The next time when someone remarks on your tattoos, you should tell them that they are a form of self-care and self-medication. According to one small study conducted last year by a trio of scholars at the University of Alabama, having multiple tattoos may help you acquire a better-than-than average immunity.
To come to such a conclusion, the researchers studied 24 women and five men who were between 18 and 47 years old, as well as before and after they got tattoos. They measured their immune function with the use of saliva samples before and after the tattoo session, taking into consideration the number of tattoos that a participant had, the total amount of hours they had spent getting tattooed, as well as the number of tattoo sessions they had gone through and when they had received the first tattoo.
Then, the saliva samples were analyzed for levels of immunoglobulin A, which plays a critical role in our immunity function, and cortisol, which is a stress hormone that helps suppress the immune response.
The professor of anthropology at the University of Alabama, who was also the co-author of the study, named Christopher Lynn said:
“Immunoglobulin A is a key element in the defense against some of the common infections we encounter, such as colds.”
The people getting their first tattoo did not have the same response as those that have multiple tattoos. Lyn said that getting a tattoo for the first time may lower your immune system and make you more susceptible to catching the springtime cold. He added:
“They do not just hurt while you get the tattoo, but they can also exhaust you. It is easier to get sick. You can catch a cold as your defenses are lowered from the stress of getting a tattoo.”
He continued, saying that the response of the body to tattooing is similar to the one experienced when exercising in the gym while out of shape. The muscles become sore, but if you continue, the soreness fades following subsequent workouts. The same principle also applies when you have multiple tattoos.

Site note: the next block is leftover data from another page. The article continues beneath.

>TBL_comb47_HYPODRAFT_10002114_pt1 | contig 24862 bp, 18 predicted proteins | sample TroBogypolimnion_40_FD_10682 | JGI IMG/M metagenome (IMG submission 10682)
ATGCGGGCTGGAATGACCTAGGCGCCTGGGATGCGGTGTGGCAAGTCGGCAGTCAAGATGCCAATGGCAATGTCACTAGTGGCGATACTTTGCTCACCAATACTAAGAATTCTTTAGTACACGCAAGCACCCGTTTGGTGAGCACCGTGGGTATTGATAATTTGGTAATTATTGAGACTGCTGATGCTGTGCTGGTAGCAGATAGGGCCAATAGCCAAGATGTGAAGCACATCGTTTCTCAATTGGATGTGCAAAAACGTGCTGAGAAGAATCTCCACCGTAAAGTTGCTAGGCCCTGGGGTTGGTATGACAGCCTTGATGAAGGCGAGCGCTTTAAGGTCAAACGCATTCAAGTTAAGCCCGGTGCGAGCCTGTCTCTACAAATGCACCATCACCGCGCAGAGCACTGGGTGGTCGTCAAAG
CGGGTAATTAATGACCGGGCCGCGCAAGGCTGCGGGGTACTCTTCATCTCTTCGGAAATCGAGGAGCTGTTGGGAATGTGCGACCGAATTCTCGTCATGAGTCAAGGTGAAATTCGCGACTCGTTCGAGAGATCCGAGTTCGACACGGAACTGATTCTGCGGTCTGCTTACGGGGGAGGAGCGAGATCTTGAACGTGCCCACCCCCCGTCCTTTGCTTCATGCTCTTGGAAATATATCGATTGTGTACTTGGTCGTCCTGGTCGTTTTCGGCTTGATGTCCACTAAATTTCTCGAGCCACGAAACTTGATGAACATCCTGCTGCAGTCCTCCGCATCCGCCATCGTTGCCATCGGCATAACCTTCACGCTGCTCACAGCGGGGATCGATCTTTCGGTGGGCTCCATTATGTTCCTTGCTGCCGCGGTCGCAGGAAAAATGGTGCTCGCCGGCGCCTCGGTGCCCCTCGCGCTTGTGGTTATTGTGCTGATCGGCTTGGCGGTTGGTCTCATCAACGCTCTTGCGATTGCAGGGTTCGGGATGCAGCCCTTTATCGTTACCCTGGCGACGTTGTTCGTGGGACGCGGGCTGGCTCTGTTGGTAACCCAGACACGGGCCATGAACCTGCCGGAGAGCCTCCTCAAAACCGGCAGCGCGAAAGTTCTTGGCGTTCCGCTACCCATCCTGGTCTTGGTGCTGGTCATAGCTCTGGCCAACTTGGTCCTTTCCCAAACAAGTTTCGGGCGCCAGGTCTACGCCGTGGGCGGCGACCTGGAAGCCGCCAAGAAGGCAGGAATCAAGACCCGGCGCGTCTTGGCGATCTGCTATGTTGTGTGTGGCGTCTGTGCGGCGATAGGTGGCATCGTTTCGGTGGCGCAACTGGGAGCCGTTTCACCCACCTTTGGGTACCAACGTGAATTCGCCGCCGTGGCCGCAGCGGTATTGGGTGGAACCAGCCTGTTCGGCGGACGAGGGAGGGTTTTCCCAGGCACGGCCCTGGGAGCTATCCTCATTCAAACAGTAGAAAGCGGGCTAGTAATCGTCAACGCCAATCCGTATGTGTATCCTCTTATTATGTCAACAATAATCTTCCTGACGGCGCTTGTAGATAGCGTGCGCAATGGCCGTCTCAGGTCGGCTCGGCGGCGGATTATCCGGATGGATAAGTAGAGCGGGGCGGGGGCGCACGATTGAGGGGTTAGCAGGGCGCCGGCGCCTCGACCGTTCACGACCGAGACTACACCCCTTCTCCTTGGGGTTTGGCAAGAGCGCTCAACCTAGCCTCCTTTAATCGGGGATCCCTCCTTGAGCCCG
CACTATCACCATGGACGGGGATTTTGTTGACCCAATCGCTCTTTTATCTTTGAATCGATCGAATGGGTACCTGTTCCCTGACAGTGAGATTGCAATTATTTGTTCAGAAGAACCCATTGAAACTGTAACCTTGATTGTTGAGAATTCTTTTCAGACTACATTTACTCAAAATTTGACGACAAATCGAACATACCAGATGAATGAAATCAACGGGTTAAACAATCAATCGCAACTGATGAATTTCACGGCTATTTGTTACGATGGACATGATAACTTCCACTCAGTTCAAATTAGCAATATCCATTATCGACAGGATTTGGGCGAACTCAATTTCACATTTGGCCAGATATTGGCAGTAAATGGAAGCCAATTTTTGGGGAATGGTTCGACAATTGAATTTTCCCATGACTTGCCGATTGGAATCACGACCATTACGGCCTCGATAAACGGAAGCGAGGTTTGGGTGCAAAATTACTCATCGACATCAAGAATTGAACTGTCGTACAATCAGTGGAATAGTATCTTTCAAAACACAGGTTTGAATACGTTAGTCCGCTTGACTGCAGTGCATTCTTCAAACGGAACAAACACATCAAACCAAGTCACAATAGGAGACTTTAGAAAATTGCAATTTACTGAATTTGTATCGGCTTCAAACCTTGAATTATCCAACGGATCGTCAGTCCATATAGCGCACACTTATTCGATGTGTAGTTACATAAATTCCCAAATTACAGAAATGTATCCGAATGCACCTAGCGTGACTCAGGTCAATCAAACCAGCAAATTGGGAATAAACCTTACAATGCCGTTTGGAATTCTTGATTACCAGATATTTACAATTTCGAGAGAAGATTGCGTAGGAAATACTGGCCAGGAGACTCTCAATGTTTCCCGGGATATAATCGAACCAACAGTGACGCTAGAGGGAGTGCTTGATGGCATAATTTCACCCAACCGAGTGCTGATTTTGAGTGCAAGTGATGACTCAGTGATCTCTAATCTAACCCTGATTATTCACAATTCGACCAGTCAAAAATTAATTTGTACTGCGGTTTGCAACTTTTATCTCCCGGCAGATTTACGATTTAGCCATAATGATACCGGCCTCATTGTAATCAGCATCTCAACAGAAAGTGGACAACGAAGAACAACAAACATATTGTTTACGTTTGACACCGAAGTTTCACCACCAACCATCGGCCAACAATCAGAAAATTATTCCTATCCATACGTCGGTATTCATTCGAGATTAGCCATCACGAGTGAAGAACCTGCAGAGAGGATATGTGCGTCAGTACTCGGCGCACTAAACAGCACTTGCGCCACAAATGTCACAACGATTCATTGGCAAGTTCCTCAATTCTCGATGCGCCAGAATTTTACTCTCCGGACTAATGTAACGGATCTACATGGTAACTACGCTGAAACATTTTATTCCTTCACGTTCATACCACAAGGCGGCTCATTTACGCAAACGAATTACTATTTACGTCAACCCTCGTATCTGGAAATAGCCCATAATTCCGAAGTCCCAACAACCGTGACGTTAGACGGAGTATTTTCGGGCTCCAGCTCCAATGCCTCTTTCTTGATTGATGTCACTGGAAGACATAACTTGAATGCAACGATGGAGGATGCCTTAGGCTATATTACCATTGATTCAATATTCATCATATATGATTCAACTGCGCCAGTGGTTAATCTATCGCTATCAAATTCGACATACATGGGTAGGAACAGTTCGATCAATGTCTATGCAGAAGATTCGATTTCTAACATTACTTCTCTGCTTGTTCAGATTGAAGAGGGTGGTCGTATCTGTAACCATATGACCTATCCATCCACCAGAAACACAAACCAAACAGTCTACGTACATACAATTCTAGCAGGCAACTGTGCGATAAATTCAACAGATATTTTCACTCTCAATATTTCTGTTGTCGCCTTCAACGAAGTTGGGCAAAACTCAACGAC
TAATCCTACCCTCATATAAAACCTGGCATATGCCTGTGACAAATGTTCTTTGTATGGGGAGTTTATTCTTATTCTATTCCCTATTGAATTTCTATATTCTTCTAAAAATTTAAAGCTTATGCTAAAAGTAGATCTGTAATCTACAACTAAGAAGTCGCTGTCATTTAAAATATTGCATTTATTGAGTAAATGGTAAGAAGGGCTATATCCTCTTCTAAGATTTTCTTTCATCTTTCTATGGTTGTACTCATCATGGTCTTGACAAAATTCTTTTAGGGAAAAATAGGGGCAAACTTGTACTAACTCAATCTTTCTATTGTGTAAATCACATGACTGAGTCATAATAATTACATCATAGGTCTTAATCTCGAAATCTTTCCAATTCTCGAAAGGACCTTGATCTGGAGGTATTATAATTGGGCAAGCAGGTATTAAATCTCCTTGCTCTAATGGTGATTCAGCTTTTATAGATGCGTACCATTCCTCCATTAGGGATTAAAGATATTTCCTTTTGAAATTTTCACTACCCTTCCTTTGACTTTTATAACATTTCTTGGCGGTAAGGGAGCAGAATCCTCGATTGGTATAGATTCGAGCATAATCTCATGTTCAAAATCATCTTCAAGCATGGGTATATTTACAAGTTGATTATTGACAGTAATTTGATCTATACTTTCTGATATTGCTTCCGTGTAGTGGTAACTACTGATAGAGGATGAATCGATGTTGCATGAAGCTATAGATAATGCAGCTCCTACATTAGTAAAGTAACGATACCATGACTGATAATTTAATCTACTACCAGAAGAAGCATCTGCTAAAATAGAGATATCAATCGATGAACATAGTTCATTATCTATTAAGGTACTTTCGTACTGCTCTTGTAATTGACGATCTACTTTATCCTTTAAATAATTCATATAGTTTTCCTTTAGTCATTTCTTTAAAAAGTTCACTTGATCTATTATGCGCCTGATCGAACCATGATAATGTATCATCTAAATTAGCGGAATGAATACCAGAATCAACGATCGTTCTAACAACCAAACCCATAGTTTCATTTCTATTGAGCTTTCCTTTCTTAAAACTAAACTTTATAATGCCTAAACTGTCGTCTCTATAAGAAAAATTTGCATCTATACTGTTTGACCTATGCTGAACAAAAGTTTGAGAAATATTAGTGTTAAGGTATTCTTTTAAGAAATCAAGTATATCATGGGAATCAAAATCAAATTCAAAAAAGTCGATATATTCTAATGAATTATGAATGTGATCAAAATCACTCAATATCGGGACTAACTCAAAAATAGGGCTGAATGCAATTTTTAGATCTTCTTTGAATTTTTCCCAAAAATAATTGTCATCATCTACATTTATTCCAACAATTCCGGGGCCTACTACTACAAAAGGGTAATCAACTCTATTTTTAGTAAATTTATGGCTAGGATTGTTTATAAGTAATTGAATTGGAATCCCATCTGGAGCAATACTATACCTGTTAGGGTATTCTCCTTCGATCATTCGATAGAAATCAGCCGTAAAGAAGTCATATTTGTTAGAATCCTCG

However, there is still research needed to draw more meaningful conclusions between multiple tattoos and the immune system. Some people thought that the study and the buzz it generated are misleading.
“It is a stupid suggestion that people go out and get tattoos for improving their immunity. I do not think that anyone is going to do that, but that suggestion by some news pieces is a little embarrassing. I am going to be the first person to admit that this is not life or death news. I just think that it is still interesting news without having to overstate it.”
He also believes the news coverage around his study is ultimately a good thing. He said:
“I’m really happy people are interested. I hope it will motivate students and other researchers to realize that you can study pop culture from a scientific perspective and to improve on what we did, as well as learn something about human nature. And, if all it does is shift public sentiment away from the associating tattoos with teen pregnancy and drug use, that is OK too.”